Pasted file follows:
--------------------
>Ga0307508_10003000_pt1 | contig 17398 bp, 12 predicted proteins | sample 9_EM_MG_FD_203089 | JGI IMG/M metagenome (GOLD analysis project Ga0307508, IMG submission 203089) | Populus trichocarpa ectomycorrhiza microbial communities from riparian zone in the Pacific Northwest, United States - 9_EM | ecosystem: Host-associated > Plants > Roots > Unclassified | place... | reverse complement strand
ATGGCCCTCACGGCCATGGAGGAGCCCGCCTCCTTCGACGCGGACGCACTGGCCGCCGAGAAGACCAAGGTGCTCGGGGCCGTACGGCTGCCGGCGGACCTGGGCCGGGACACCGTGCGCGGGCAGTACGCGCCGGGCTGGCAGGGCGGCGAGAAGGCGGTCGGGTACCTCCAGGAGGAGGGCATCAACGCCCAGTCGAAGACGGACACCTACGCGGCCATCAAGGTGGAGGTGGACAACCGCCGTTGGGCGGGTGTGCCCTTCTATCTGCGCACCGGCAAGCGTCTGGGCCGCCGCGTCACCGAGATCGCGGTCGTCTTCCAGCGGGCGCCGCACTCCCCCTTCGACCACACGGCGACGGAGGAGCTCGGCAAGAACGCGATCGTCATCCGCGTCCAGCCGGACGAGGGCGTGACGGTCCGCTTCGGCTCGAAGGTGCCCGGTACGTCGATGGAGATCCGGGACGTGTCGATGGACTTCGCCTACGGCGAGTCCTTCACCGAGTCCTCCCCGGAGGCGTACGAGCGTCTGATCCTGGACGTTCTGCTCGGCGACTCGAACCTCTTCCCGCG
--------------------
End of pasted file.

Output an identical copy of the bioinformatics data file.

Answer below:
>Ga0307508_10003000_pt1 | contig 17398 bp, 12 predicted proteins | sample 9_EM_MG_FD_203089 | JGI IMG/M metagenome (GOLD analysis project Ga0307508, IMG submission 203089) | Populus trichocarpa ectomycorrhiza microbial communities from riparian zone in the Pacific Northwest, United States - 9_EM | ecosystem: Host-associated > Plants > Roots > Unclassified | place... | reverse complement strand
ATGGCCCTCACGGCCATGGAGGAGCCCGCCTCCTTCGACGCGGACGCACTGGCCGCCGAGAAGACCAAGGTGCTCGGGGCCGTACGGCTGCCGGCGGACCTGGGCCGGGACACCGTGCGCGGGCAGTACGCGCCGGGCTGGCAGGGCGGCGAGAAGGCGGTCGGGTACCTCCAGGAGGAGGGCATCAACGCCCAGTCGAAGACGGACACCTACGCGGCCATCAAGGTGGAGGTGGACAACCGCCGTTGGGCGGGTGTGCCCTTCTATCTGCGCACCGGCAAGCGTCTGGGCCGCCGCGTCACCGAGATCGCGGTCGTCTTCCAGCGGGCGCCGCACTCCCCCTTCGACCACACGGCGACGGAGGAGCTCGGCAAGAACGCGATCGTCATCCGCGTCCAGCCGGACGAGGGCGTGACGGTCCGCTTCGGCTCGAAGGTGCCCGGTACGTCGATGGAGATCCGGGACGTGTCGATGGACTTCGCCTACGGCGAGTCCTTCACCGAGTCCTCCCCGGAGGCGTACGAGCGTCTGATCCTGGACGTTCTGCTCGGCGACTCGAACCTCTTCCCGCG